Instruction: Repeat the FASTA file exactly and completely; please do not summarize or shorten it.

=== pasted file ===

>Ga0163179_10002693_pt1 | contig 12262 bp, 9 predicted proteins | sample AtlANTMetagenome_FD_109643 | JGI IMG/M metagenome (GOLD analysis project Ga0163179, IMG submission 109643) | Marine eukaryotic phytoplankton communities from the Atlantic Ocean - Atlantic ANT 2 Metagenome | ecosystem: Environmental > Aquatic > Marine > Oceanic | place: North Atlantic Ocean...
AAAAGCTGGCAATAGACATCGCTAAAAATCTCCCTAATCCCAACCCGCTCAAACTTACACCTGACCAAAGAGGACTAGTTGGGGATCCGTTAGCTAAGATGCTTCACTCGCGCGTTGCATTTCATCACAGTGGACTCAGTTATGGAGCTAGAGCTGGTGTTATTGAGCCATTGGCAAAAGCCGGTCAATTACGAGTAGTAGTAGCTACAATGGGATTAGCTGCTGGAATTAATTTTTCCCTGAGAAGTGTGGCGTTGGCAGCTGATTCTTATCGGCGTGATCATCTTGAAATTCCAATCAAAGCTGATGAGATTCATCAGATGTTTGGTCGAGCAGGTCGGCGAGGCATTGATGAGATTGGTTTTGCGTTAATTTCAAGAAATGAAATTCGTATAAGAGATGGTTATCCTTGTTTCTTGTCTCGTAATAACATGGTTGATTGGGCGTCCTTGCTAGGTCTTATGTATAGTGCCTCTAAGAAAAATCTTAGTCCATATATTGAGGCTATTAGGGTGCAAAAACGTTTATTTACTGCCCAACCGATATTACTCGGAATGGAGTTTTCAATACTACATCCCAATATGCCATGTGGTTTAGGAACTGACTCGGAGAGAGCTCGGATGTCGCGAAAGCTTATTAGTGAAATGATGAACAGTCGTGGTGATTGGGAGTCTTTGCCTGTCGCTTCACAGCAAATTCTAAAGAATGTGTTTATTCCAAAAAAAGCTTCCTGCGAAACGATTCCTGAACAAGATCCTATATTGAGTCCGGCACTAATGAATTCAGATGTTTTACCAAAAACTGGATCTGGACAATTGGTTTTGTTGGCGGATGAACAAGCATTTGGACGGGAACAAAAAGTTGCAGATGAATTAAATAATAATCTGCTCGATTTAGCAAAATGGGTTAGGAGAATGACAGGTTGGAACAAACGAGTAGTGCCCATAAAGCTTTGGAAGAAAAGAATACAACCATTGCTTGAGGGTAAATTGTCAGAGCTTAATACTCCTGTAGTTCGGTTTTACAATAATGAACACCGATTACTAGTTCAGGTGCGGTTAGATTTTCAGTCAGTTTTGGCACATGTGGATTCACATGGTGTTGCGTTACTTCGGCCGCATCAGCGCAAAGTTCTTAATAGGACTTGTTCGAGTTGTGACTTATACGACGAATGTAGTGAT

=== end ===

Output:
>Ga0163179_10002693_pt1 | contig 12262 bp, 9 predicted proteins | sample AtlANTMetagenome_FD_109643 | JGI IMG/M metagenome (GOLD analysis project Ga0163179, IMG submission 109643) | Marine eukaryotic phytoplankton communities from the Atlantic Ocean - Atlantic ANT 2 Metagenome | ecosystem: Environmental > Aquatic > Marine > Oceanic | place: North Atlantic Ocean...
AAAAGCTGGCAATAGACATCGCTAAAAATCTCCCTAATCCCAACCCGCTCAAACTTACACCTGACCAAAGAGGACTAGTTGGGGATCCGTTAGCTAAGATGCTTCACTCGCGCGTTGCATTTCATCACAGTGGACTCAGTTATGGAGCTAGAGCTGGTGTTATTGAGCCATTGGCAAAAGCCGGTCAATTACGAGTAGTAGTAGCTACAATGGGATTAGCTGCTGGAATTAATTTTTCCCTGAGAAGTGTGGCGTTGGCAGCTGATTCTTATCGGCGTGATCATCTTGAAATTCCAATCAAAGCTGATGAGATTCATCAGATGTTTGGTCGAGCAGGTCGGCGAGGCATTGATGAGATTGGTTTTGCGTTAATTTCAAGAAATGAAATTCGTATAAGAGATGGTTATCCTTGTTTCTTGTCTCGTAATAACATGGTTGATTGGGCGTCCTTGCTAGGTCTTATGTATAGTGCCTCTAAGAAAAATCTTAGTCCATATATTGAGGCTATTAGGGTGCAAAAACGTTTATTTACTGCCCAACCGATATTACTCGGAATGGAGTTTTCAATACTACATCCCAATATGCCATGTGGTTTAGGAACTGACTCGGAGAGAGCTCGGATGTCGCGAAAGCTTATTAGTGAAATGATGAACAGTCGTGGTGATTGGGAGTCTTTGCCTGTCGCTTCACAGCAAATTCTAAAGAATGTGTTTATTCCAAAAAAAGCTTCCTGCGAAACGATTCCTGAACAAGATCCTATATTGAGTCCGGCACTAATGAATTCAGATGTTTTACCAAAAACTGGATCTGGACAATTGGTTTTGTTGGCGGATGAACAAGCATTTGGACGGGAACAAAAAGTTGCAGATGAATTAAATAATAATCTGCTCGATTTAGCAAAATGGGTTAGGAGAATGACAGGTTGGAACAAACGAGTAGTGCCCATAAAGCTTTGGAAGAAAAGAATACAACCATTGCTTGAGGGTAAATTGTCAGAGCTTAATACTCCTGTAGTTCGGTTTTACAATAATGAACACCGATTACTAGTTCAGGTGCGGTTAGATTTTCAGTCAGTTTTGGCACATGTGGATTCACATGGTGTTGCGTTACTTCGGCCGCATCAGCGCAAAGTTCTTAATAGGACTTGTTCGAGTTGTGACTTATACGACGAATGTAGTGAT